Outsourcing is the purchase of products or services from an outside supplier located across town or across the globe. Outsourcing has been around for many years, but some industries have taken to outsourcing more than others. It has been a common business practice in information management and it has also made significant inroads in logistics procurement, but the outsourcing of logistics safety has been much more selective.
The mark of a great logistics safety risk management program is its ability to anticipate risk and manage it appropriately. However, some risks can be concealed from scrutiny and as a result they won’t trigger hazard communications or precautionary measures that need to be taken. Some risks can be sufficiently hidden in undocumented practices and activities that aren’t considered essential that they may not undergo an appropriate risk assessment.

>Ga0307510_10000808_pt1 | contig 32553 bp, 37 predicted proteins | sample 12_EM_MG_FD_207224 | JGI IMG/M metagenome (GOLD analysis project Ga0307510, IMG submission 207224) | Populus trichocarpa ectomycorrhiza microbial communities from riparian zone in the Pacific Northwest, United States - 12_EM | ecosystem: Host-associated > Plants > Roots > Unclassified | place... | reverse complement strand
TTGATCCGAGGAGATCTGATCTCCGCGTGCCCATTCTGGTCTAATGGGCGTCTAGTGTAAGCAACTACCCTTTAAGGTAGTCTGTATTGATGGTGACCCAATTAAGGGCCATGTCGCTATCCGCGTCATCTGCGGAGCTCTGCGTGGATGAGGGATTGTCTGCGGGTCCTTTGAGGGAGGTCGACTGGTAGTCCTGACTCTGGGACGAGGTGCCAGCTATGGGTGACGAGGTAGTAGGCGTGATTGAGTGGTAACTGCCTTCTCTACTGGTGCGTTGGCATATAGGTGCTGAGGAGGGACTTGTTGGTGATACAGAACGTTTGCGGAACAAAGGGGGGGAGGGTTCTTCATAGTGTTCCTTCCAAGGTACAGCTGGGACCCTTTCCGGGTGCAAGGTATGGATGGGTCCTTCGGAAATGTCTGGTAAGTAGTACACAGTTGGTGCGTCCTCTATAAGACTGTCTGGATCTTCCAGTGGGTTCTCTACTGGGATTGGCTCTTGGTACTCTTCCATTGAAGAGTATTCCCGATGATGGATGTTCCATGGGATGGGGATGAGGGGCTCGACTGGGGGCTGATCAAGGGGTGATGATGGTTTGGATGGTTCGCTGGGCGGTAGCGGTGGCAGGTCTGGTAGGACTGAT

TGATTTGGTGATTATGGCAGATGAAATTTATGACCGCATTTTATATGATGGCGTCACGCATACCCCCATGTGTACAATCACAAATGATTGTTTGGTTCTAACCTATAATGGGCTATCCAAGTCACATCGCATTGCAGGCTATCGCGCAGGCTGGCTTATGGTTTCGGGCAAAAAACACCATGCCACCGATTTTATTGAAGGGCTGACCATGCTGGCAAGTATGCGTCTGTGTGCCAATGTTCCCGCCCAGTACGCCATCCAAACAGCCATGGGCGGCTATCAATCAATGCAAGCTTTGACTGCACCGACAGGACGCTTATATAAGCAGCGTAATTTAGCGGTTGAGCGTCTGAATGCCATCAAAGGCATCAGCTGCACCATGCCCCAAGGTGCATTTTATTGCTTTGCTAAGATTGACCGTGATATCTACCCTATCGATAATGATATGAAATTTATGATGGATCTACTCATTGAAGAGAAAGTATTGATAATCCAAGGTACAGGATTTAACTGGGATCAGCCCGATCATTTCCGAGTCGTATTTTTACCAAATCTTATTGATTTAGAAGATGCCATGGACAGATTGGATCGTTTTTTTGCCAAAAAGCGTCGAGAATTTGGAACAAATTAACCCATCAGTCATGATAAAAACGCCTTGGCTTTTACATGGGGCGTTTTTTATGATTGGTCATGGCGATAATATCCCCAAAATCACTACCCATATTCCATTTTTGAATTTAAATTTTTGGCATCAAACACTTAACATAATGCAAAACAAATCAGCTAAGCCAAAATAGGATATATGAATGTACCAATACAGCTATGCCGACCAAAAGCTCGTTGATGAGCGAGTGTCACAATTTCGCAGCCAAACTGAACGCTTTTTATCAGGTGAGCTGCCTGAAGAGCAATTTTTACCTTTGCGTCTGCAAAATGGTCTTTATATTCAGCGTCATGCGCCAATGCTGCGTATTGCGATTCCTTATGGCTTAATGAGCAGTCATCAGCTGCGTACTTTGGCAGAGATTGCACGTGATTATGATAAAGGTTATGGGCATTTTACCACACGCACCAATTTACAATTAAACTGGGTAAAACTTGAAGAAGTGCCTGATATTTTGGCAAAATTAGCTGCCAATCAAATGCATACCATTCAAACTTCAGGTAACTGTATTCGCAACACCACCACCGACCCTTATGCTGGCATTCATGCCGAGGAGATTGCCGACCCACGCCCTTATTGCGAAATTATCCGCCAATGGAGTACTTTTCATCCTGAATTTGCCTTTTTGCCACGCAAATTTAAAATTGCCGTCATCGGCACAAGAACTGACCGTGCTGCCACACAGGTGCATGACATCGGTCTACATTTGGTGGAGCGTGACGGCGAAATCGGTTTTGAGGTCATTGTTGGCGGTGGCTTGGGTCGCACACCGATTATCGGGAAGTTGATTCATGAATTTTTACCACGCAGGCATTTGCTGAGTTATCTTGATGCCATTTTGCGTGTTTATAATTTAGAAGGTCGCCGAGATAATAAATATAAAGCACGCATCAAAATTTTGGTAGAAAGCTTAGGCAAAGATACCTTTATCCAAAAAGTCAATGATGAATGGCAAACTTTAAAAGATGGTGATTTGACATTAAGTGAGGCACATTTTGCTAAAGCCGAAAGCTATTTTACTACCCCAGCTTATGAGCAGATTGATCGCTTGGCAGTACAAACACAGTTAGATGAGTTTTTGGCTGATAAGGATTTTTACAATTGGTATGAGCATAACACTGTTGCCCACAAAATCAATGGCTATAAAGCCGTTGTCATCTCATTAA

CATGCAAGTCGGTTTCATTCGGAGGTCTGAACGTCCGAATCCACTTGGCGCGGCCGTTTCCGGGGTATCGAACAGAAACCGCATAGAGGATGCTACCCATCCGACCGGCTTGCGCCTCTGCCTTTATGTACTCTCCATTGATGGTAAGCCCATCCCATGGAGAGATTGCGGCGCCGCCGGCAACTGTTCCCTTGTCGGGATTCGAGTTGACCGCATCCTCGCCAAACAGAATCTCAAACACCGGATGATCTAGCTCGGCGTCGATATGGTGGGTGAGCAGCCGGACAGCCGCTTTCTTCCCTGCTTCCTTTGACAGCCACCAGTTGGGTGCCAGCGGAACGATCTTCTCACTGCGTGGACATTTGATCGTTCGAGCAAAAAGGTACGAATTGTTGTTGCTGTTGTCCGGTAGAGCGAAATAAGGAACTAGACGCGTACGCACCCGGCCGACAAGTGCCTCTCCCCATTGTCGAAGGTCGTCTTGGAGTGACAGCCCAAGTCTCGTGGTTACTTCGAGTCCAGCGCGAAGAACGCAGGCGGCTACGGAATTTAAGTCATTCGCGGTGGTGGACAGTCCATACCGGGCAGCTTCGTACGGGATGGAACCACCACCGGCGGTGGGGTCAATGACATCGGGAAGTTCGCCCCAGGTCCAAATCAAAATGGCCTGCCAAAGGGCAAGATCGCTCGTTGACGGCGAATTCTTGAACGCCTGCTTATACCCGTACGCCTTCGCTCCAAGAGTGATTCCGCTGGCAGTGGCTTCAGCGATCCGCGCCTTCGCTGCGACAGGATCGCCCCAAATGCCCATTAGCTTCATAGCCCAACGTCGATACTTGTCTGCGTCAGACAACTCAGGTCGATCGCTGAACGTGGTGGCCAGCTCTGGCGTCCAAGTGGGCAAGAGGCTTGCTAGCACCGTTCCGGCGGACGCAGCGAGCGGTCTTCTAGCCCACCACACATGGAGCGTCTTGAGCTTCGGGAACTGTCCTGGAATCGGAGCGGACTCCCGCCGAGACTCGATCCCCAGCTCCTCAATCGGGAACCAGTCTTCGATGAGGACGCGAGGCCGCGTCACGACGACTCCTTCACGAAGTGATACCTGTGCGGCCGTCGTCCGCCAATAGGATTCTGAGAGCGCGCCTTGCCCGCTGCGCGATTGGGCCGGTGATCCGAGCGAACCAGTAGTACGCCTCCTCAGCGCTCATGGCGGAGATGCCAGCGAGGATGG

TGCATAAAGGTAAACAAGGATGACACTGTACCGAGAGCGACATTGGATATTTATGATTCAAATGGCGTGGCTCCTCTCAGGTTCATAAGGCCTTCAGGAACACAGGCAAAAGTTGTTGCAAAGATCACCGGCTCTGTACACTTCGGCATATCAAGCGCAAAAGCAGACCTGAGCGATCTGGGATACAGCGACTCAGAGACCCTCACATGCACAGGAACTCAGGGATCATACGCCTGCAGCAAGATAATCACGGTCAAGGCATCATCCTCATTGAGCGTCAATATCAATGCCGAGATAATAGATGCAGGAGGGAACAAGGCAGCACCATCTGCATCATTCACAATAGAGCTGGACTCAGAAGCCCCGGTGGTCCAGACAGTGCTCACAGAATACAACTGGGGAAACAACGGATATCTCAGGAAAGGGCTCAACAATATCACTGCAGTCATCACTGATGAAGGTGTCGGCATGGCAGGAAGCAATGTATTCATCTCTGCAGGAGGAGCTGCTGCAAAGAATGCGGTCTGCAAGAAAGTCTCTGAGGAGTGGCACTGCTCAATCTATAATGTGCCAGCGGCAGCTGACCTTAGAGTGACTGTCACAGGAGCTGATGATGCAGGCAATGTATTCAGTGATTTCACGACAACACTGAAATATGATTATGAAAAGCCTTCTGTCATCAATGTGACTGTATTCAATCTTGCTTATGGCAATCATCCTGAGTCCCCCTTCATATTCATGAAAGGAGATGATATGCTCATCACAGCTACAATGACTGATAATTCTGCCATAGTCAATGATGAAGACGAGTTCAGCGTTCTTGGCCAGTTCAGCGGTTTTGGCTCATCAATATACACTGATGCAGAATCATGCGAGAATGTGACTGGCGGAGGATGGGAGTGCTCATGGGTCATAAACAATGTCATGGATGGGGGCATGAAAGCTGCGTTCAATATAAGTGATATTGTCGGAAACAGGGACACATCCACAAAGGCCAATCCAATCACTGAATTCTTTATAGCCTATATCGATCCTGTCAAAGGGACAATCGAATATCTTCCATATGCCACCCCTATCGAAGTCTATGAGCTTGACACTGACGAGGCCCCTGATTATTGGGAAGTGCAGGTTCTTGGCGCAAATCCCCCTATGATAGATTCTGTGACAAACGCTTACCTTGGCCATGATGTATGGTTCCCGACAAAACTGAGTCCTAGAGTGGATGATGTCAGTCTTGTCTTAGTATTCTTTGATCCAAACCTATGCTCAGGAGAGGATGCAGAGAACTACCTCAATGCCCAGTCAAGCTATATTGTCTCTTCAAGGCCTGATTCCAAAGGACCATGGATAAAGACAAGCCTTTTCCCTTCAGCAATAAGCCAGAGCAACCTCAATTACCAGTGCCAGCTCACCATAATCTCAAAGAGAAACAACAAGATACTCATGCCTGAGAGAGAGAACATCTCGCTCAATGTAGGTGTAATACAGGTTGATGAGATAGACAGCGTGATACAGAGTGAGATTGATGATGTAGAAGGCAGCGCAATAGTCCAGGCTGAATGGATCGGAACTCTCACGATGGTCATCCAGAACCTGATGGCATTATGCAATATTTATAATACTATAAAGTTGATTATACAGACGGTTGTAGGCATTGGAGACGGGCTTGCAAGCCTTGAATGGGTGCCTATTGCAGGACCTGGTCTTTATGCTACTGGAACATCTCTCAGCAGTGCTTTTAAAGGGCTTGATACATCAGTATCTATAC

With the need for an efficient and flexible supply chain and a strong desire to excel at customer service, employees can be prompted to act in a manner that isn’t always consistent with prudent logistics safety practices. Here are several examples of hidden logistics safety risks that you’ll want to put on your list for future risk reviews.
Logistics safety is the management of transportation compliance and the environmental, health, safety and security aspects of your supply chain. Adherence to good logistics safety principles supports safe, secure and compliant transportation, off-site storage and handling of your company’s chemical products, raw materials and waste.